Electroformation of cell-sized lipid membrane vesicles (giant vesicles, GVs) from egg yolk phosphatidylcholine was examined using a poly(ethylene terephthalate) sheet coated with indium tin oxide (ITO-PET) as the electrode material. With sinusoidal ac voltage, GV formation occurred in a similar manner to that on an ITO-glass electrode widely used in electroformation. Difference in the specific electrical resistance of ITO-PET did not significantly affect electroformation. The present results indicate that ITO-PET may be used as more flexible and less expensive electrode material in electroformation. In order to obtain insights into electroformation, other electric voltage forms, static dc and dc pulses, were also tested in place of commonly used sinusoidal ac. Under the present conditions, the best GV formation was observed with dc pulses of negative polarity. The result with static dc demonstrated that the mechanical vibration of swelling lipid seen with sinusoidal ac voltage was not essential for GV formation. On the positive electrode, the electroswelling of lipid mainly yielded non-spherical membranous objects. Pre-application of positive dc voltage on lipid hindered GV formation in electroswelling of the lipid with ac. Full article
Figures

Open AccessArticle Experimental Study of Fouling and Cleaning of Sintered Stainless Steel Membrane in Electro-Microfiltration of Calcium Salt Particles
Membranes 2011, 1(2), 119-131; doi:10.3390/membranes1020119
Received: 8 February 2011 / Revised: 30 April 2011 / Accepted: 11 May 2011 / Published: 30 May 2011
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Abstract
Sintered stainless steel (SSS) microfiltration membranes, which served as electrode directly, were used for the experiment of separating Alamin, a calcium salt and protein containing particles, found in dairy processing. Fouling and cleaning of the SSS membranes under the application of an [...] Read more.
Sintered stainless steel (SSS) microfiltration membranes, which served as electrode directly, were used for the experiment of separating Alamin, a calcium salt and protein containing particles, found in dairy processing. Fouling and cleaning of the SSS membranes under the application of an external electric field were studied. The imposed electric field was found, diverging the pH of permeate and retentate. This in turn altered the solubility of the calcium salt and impacted the performance of electro microfiltration membrane. Using electric field as an enhanced cleaning-in-place (CIP) method in back flushing SSS membrane was also studied. Full article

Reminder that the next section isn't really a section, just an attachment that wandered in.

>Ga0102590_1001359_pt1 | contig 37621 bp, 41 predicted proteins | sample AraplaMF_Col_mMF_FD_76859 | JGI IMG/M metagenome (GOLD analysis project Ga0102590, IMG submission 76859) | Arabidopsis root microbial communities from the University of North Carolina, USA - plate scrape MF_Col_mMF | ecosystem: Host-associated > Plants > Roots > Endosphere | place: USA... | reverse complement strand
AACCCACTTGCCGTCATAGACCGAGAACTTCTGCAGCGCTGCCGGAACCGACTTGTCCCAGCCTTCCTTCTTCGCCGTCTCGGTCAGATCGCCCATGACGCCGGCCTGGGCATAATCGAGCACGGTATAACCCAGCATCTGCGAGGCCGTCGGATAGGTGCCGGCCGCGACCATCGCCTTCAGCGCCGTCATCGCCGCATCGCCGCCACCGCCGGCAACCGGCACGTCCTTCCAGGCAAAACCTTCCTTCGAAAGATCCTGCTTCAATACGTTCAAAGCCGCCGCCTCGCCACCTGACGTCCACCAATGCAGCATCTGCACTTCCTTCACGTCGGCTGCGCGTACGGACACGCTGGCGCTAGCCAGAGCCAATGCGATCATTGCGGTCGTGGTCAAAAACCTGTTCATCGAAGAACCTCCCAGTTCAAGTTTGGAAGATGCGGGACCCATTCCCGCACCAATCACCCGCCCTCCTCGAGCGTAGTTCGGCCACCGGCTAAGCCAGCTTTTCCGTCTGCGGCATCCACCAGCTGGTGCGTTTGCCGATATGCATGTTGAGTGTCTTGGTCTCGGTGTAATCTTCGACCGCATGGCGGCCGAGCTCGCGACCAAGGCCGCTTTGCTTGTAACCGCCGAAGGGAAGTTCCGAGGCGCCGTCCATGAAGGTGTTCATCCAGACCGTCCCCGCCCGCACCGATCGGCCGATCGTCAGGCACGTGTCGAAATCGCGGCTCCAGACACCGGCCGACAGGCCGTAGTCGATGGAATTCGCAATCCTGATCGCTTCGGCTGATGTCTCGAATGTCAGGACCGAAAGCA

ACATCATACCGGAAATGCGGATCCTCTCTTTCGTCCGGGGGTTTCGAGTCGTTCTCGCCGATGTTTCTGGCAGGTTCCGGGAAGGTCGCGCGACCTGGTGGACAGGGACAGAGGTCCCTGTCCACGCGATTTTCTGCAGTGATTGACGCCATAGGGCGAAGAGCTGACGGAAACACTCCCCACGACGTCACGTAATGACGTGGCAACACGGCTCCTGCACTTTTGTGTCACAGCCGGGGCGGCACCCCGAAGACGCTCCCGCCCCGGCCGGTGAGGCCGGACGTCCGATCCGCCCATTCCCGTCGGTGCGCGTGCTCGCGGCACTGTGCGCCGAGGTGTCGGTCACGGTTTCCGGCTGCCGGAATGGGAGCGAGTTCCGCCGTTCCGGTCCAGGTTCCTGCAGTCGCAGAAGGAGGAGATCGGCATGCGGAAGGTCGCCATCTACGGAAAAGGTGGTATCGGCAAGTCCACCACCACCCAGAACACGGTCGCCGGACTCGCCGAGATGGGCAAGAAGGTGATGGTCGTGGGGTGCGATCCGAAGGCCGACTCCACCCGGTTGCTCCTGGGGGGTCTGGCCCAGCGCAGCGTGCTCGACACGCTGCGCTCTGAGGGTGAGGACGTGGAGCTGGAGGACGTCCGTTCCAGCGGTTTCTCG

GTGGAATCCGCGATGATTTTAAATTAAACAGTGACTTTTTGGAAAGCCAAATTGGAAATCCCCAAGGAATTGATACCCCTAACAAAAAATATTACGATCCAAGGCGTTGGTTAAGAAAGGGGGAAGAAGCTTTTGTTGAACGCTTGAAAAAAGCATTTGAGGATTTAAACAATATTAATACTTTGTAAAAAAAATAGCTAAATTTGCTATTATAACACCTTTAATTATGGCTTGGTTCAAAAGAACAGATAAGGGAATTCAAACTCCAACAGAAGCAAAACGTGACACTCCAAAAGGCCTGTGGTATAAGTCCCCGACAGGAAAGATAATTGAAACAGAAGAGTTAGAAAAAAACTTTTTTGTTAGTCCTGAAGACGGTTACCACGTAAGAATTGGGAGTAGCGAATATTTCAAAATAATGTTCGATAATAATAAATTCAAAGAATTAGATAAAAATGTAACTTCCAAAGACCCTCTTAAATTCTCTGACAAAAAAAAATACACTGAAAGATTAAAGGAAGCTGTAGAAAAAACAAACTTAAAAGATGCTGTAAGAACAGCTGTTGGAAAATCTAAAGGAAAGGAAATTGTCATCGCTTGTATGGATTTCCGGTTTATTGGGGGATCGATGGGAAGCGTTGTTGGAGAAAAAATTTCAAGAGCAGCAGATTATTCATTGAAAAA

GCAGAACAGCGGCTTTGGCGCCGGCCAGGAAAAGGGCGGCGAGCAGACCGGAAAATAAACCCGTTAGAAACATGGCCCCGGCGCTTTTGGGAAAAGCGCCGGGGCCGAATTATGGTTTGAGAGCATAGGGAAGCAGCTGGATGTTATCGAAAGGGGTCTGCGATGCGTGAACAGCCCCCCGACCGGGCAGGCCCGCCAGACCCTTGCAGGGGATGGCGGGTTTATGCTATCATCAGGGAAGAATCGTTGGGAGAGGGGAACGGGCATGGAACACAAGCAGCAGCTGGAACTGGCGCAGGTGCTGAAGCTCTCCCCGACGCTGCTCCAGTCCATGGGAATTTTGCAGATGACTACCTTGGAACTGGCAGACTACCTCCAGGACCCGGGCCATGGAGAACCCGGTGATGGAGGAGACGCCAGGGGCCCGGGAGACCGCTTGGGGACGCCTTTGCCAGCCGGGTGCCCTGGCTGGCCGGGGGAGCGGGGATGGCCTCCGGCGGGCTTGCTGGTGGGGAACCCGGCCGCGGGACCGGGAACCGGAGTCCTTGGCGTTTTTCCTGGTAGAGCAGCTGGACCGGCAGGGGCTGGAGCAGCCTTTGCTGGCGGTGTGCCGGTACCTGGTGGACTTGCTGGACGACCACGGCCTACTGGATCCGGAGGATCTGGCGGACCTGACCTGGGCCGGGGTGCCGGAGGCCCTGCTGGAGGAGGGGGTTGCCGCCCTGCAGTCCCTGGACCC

Open AccessArticle Electrochemical Impedance Spectroscopy—A Simple Method for the Characterization of Polymer Inclusion Membranes Containing Aliquat 336
Membranes 2011, 1(2), 132-148; doi:10.3390/membranes1020132
Received: 6 April 2011 / Revised: 3 June 2011 / Accepted: 16 June 2011 / Published: 23 June 2011
Cited by 11 | PDF Full-text (336 KB) | HTML Full-text | XML Full-text
Abstract
Electrochemical impedance spectroscopy (EIS) has been used to estimate the non-frequency dependent (static) dielectric constants of base polymers such as poly(vinyl chloride) (PVC), cellulose triacetate (CTA) and polystyrene (PS). Polymer inclusion membranes (PIMs) containing different amounts of PVC or CTA, along with [...] Read more.
Electrochemical impedance spectroscopy (EIS) has been used to estimate the non-frequency dependent (static) dielectric constants of base polymers such as poly(vinyl chloride) (PVC), cellulose triacetate (CTA) and polystyrene (PS). Polymer inclusion membranes (PIMs) containing different amounts of PVC or CTA, along with the room temperature ionic liquid Aliquat 336 and plasticizers such as trisbutoxyethyl phosphate (TBEP), dioctyl sebecate (DOS) and 2-nitrophenyloctyl ether (NPOE) have been investigated. In this study, the complex and abstract method of EIS has been applied in a simple and easy to use way, so as to make the method accessible to membrane scientists and engineers who may not possess the detailed knowledge of electrochemistry and interfacial science needed for a rigorous interpretation of EIS results. The EIS data reported herein are internally consistent with a percolation threshold in the dielectric constant at high concentrations of Aliquat 336, which illustrates the suitability of the EIS technique since membrane percolation with ion exchangers is a well-known phenomenon. Full article
(This article belongs to the Special Issue Liquid Membranes)